IDE to design PRO power-generation pilot in Norway
The Norwegian renewable-energy company Statkraft has made an agreement for IDE Technologies to design and later purchase and construct a 2 MW osmotic power-generation pilot plant in close cooperation with Statkraft.Dr Boris Liberman, IDE Technologies vice president and chief technology officer for membrane technology, said that the plant would be based on pressure-retarded osmosis, a variation of forward osmosis membrane technology.
The plant, which will be capable of 24/7 operation in any weather, is scheduled for construction in Sunndalsøra, Norway, within a few years.
Most of the plant will be based on existing technology used in desalination and other industries. However, IDE will design innovative solutions in several areas of the pilot plant, such as the energy-recovery system and the fresh water and seawater pretreatment.
"We have been researching osmotic energy production for some time now, and intend to bring our R&D findings, our solid engineering solutions and our water expertise to this project," said Liberman. "This will result in driving costs down while increasing net energy output."
In summer 2012, three years after its osmotic power prototype was opened at Tofte, Statkraft announced that it had started to assess a location for a possible pilot facility. Sunndalsøra was chosen because freshwater for the pilot facility can be collected from the outlet tunnel from the Aura power plant, while seawater can be pumped from a depth of 40 m further out in the fjord.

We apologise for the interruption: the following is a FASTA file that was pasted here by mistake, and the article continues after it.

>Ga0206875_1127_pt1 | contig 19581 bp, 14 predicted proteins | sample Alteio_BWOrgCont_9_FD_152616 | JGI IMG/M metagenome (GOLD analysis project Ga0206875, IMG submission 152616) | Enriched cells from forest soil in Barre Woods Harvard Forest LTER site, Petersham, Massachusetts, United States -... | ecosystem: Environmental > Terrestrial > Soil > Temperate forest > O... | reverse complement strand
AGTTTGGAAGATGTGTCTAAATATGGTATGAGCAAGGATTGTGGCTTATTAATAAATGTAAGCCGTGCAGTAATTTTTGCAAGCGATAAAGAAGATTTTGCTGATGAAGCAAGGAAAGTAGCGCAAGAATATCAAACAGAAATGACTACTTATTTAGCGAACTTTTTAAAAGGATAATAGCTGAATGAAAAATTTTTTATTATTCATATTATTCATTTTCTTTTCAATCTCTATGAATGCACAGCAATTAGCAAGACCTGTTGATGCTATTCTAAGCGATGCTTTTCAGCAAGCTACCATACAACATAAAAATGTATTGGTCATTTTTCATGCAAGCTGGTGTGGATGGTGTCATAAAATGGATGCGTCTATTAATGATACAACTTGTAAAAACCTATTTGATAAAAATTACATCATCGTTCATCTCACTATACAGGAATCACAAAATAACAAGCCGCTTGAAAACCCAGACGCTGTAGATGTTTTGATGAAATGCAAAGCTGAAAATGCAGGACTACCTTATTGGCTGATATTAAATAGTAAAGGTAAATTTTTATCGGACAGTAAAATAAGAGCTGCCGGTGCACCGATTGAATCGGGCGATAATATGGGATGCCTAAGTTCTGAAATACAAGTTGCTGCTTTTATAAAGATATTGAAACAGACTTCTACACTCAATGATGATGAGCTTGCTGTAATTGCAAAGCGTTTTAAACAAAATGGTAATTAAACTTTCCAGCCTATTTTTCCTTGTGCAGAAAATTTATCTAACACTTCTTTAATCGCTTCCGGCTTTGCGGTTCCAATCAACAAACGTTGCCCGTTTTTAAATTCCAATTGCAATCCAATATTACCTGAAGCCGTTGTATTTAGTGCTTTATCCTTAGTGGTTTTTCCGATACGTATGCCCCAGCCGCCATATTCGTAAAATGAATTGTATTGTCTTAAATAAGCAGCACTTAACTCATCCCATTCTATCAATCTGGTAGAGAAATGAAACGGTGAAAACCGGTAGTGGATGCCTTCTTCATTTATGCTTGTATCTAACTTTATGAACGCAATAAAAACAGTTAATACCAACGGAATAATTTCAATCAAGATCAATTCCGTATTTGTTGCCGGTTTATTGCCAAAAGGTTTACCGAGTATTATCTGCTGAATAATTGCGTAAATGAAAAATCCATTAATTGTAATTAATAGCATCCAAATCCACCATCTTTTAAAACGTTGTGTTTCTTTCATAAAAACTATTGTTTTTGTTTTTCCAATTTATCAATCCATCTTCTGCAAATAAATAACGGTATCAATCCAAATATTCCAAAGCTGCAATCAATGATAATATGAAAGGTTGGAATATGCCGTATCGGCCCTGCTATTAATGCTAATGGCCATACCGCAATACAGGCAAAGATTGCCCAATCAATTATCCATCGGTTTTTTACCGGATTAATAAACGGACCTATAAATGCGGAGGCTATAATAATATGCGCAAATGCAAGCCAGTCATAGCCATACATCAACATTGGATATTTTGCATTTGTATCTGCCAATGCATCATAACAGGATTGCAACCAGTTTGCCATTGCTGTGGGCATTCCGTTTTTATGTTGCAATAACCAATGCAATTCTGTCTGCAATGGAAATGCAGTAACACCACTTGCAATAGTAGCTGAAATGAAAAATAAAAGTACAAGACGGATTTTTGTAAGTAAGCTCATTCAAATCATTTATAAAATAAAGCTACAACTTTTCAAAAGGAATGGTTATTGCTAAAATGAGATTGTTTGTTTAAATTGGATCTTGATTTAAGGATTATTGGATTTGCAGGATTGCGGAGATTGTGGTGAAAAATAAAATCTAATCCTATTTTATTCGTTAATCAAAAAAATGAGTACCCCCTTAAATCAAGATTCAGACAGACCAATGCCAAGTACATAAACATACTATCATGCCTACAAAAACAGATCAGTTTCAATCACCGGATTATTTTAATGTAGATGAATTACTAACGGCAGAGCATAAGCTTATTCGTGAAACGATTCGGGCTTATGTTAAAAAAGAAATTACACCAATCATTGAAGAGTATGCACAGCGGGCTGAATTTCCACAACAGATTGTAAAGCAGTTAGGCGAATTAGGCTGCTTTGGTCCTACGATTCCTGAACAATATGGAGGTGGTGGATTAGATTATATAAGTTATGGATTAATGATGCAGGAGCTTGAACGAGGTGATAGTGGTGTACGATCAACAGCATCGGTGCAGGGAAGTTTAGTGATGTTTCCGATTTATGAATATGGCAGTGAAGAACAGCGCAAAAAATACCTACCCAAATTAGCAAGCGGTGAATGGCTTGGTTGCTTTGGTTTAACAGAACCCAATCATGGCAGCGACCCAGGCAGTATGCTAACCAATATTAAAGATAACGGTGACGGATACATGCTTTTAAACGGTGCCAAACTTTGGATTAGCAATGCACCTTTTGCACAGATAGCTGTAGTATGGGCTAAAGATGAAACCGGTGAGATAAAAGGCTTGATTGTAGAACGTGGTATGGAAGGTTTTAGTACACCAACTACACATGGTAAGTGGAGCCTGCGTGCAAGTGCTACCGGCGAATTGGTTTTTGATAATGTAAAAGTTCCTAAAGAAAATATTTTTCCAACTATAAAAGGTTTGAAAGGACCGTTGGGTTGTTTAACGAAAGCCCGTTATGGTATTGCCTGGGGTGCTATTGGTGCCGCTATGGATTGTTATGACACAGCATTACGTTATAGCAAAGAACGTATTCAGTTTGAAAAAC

Stein Erik Skilhagen, head of osmotic power at Statkraft, said, "The Tofte facility is in use for testing components, processes and membranes. We have selected IDE to design this pilot plant as we are certain that IDE's pioneering R&D and solid engineering practices, coupled with Statkraft's experience and capabilities, represent the best team to handle the technological and economic barrier to osmotic power generation."
In June 2012, he observed, "We see that the development of technology is accelerating and that an industry is emerging. The membranes we are testing at Tofte this summer are ten times more efficient than the ones we installed during the opening of the prototype in the autumn of 2009."